We all have problems that we wish would go away. Whether it is arthritis brought on by the weather, or the constant waves of utility bills that come to the house, everyone wants problems to just go away! In our lives, in personal relationships, and in our schools and churches, we often experience issues that need solving and resolution of conflict between parties of differing opinions are ways seem to bring out the worst in people. Yes, problems need solutions. But how we eleveate stress or irradicate a problem is an important part of the discussion. So, Is it OK to get rid of a problem by getting rid of people?
Here are some examples to stimulate mental inspiration.
Example #1. The employer who needs to address a work-related issue with an employee. After repeated attempts to correct the emplyee's work behavior, the employee is fired.
Example #2. A citizen is arrested for violation of law. He is found guilty and the judge sentences him to a fine and community service. The crime is repeated, and this time the judge sends him to jail.
Example #3. An elderly person is not contributing to society the way she once was. The cost and effort to care for the increasing needs of an unproductive citizen become a heavy load to bear. Her family decide to let her die peacefully through euthenasia.
Example #4. A young woman becomes pregnant without husband or resources. She cannot see how to provide for herself for the next 9 months, let alone providing for her child after birth. She makes the decision to have an abortion.
In each of these examples there is a temptation to solve the problem by getting rid of the person. Whether you are the employer, the judge, the family of the elderly, the pregnant woman, or some other example from your own life, each of us face this issue of how to solve life's problems.
Let's talk about Grace. How does Grace apply to each situation? How far does Grace go? Is it an act of Grace to git rid of the person in any of these situations? Why? If so, how is that situation different from the others?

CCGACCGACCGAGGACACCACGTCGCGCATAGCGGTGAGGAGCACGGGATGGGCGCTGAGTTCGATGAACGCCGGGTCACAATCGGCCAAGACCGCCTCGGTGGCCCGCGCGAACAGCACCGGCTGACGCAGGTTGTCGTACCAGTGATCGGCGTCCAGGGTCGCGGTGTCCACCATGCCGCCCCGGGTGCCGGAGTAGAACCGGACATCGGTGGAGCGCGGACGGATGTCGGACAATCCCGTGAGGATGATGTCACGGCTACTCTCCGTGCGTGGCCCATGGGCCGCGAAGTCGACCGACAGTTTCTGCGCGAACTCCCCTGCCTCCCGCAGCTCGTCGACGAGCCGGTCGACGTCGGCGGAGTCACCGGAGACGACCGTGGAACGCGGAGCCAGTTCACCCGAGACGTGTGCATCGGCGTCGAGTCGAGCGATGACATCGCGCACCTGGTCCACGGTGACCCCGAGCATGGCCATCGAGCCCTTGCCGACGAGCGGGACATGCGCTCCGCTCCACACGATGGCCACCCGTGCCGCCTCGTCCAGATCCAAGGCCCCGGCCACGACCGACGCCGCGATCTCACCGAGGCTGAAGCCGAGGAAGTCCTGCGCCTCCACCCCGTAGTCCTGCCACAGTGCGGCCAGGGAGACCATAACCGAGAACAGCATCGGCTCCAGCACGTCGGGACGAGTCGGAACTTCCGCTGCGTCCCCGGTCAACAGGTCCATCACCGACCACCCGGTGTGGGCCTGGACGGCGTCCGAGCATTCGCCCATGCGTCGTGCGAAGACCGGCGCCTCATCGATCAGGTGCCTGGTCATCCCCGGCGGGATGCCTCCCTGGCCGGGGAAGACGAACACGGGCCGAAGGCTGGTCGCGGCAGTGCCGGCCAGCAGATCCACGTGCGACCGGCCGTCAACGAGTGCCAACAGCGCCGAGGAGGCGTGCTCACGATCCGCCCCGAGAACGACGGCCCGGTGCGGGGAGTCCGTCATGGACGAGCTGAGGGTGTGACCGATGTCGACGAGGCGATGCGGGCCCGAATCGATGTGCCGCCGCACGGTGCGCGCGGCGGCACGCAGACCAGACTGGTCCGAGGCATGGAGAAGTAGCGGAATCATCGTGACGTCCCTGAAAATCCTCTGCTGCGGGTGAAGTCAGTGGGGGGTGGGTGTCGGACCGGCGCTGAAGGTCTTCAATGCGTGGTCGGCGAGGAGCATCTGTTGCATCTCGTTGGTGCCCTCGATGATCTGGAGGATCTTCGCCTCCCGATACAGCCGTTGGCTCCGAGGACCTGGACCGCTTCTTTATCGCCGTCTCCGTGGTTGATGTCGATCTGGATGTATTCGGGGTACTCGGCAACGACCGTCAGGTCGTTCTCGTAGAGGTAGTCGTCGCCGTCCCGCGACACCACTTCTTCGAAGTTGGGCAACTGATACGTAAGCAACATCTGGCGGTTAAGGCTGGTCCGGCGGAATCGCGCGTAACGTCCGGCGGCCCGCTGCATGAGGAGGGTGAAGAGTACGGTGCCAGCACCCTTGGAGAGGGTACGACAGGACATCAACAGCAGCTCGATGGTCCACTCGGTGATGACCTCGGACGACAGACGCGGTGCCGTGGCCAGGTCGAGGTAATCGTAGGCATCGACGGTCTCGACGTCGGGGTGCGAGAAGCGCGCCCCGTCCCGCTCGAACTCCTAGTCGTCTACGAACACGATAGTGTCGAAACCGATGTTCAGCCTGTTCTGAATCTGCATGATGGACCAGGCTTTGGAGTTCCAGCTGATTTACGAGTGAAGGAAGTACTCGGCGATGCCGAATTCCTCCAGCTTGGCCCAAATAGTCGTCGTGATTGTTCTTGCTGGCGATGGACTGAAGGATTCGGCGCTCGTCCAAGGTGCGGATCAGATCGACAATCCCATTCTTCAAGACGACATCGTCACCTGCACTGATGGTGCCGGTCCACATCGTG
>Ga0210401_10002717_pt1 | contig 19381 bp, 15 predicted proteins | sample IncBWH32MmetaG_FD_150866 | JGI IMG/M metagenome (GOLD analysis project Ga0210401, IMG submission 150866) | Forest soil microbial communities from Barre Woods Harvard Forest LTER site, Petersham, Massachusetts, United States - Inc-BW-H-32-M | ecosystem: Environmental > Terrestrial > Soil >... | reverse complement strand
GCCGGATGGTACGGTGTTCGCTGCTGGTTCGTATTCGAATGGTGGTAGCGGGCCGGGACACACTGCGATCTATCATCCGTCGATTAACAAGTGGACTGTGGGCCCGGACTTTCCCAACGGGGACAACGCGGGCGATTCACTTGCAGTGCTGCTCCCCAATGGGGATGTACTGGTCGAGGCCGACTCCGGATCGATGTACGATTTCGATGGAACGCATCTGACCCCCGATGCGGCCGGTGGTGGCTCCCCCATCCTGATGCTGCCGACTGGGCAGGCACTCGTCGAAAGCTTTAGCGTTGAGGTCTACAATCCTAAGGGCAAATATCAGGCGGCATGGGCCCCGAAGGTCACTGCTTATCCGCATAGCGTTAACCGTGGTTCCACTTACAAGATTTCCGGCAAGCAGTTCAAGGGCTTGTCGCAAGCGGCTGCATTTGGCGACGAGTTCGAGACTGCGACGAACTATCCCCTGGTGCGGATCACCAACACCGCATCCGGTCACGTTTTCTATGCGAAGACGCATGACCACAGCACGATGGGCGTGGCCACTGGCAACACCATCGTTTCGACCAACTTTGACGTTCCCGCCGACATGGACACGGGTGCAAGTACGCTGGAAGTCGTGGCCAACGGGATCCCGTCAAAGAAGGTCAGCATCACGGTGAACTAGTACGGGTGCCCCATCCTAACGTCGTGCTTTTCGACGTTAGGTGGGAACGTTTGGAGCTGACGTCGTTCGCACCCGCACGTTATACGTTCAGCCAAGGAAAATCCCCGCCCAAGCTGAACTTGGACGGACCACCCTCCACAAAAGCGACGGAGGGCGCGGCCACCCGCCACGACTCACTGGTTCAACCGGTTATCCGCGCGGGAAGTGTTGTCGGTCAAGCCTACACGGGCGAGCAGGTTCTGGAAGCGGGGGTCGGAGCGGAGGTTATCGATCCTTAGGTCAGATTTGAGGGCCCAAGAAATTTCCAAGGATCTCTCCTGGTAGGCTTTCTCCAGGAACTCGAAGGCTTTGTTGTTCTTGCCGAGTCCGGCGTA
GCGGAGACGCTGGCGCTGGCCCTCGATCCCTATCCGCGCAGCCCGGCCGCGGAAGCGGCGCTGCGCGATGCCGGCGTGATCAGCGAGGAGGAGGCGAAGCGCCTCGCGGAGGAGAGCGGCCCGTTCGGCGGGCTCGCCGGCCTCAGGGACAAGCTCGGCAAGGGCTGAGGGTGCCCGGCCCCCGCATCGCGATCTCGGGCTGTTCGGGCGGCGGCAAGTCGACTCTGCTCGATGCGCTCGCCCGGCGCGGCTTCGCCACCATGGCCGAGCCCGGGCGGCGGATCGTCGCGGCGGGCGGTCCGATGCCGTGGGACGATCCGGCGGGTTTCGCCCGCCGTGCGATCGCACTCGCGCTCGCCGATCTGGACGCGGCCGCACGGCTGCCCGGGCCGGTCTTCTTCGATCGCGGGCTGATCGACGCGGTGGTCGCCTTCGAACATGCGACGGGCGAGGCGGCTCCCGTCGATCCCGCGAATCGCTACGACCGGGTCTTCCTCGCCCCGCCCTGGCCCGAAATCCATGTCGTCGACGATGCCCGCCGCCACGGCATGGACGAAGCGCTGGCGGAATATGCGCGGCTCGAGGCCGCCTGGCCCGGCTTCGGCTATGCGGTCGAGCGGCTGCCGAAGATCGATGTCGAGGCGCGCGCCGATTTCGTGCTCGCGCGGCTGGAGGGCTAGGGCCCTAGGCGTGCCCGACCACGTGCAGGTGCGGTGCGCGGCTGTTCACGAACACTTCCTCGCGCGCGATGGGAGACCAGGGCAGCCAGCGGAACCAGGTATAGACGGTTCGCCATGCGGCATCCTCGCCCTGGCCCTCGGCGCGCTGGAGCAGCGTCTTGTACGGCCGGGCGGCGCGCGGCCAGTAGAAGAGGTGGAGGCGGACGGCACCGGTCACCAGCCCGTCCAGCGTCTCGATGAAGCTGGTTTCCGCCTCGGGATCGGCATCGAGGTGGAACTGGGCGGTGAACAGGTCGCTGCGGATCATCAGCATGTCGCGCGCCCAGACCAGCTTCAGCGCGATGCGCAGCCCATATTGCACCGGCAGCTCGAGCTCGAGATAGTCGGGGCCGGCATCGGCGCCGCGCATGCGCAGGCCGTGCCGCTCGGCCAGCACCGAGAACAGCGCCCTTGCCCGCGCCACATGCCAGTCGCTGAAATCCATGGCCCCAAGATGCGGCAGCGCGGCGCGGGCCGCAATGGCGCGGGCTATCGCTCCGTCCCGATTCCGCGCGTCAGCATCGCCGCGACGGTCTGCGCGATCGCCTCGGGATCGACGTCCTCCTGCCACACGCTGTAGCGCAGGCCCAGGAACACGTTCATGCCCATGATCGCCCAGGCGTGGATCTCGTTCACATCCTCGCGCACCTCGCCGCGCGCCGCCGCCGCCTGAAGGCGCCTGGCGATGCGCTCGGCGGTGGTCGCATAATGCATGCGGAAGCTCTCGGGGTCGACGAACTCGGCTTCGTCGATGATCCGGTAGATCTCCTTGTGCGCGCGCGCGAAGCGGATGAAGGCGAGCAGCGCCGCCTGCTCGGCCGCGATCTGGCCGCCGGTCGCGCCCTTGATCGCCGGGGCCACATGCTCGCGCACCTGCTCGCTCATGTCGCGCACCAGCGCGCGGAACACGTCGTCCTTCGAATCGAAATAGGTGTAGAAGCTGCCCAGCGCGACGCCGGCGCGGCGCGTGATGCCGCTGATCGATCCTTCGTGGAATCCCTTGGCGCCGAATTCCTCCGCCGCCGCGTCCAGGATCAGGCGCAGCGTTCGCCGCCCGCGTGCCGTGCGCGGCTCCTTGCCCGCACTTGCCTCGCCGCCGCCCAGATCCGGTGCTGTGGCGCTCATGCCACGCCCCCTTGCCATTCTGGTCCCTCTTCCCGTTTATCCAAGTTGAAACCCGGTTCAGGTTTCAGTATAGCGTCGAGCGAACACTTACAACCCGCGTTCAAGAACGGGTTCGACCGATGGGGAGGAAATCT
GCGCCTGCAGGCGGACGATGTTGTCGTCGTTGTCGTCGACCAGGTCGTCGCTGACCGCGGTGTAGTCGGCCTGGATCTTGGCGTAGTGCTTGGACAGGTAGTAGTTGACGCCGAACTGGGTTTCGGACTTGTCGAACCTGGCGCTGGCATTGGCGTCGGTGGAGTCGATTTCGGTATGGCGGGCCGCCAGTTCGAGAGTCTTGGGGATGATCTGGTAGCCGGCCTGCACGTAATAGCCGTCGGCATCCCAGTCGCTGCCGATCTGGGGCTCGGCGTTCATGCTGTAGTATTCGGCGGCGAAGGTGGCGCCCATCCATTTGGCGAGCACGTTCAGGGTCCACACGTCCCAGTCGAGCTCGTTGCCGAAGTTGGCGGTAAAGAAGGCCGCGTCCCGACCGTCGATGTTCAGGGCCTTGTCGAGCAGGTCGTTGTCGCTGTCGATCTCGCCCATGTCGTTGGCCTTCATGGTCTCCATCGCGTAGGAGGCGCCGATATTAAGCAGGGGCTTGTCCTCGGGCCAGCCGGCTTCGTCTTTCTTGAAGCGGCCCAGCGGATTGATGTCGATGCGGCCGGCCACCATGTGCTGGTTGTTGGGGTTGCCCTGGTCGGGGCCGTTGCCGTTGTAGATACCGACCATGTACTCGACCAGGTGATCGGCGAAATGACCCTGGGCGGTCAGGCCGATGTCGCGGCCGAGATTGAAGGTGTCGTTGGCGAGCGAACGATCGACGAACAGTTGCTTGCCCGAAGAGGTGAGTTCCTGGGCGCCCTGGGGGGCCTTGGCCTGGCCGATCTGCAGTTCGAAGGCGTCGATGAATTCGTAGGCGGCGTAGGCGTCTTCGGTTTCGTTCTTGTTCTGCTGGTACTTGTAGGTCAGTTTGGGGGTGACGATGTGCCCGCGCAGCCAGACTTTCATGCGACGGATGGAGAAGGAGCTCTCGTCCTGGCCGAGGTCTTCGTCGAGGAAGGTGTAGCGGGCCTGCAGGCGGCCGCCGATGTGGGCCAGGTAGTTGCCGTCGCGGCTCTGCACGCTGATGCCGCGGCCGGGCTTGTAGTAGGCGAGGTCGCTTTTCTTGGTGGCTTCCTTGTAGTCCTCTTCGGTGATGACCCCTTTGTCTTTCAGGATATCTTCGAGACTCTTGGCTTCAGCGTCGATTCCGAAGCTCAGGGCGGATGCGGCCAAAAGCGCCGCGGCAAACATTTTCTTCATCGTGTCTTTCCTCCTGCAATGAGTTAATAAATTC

According to the scriptures, there are some things in life that have no limits. Forgiveness is one that is mentioned. Some believed forgivness to be limited to 3 times, or 7 times. But Jesus said to extend forgiveness 70 times 7, which actually means "don't keep track". Paul says in I Corinthians 13,
'Love keeps no record of wrongs". How does this scripture apply to solving problems by getting rid of people?
These are complex issues and wisdom is best excercised when grappling with hard issues. It might be ok in some situations to remove people from their current situation, but Christians must be in the business of rehabilitaiton for the people in problem situations. Some cases like euthenasia and abortion seem clearly wrong to me, and life is so respected in scripture that we know God would not approve. We must ask for Godly wisdom in these matters.
Sometimes in church work pastors are eager to fill their chruches with the "right kind" of people, and other people are ignored, gotten rid of, and rarely missed. This is tragic. Sometimes church people are so eager the move on to a new pastor that they ignore, get rid of, and rarely miss the pastor forced to move. This also is tragic. Especially in the church we must model Jesus' life. We must value people, rehabilitate people, have faith that God can build these people up, and revisit the notion that we are here (the church) for the least of these.
2 Kings 15:36-38
36 As for the other events of Jotham’s reign, and what he did, are they not written in the book of the annals of the kings of Judah? 37 (In those days the LORD began to send Rezin king of Aram and Pekah son of Remaliah against Judah.) 38 Jotham rested with his ancestors and was buried with them in the City of David, the city of his father. And Ahaz his son succeeded him as king.
Are there similarities in this passage between Judah and America? The short answer is “Yes, I do see similarities, but I see potential pitfalls in preaching or teaching the comparison.” Let's look deeper.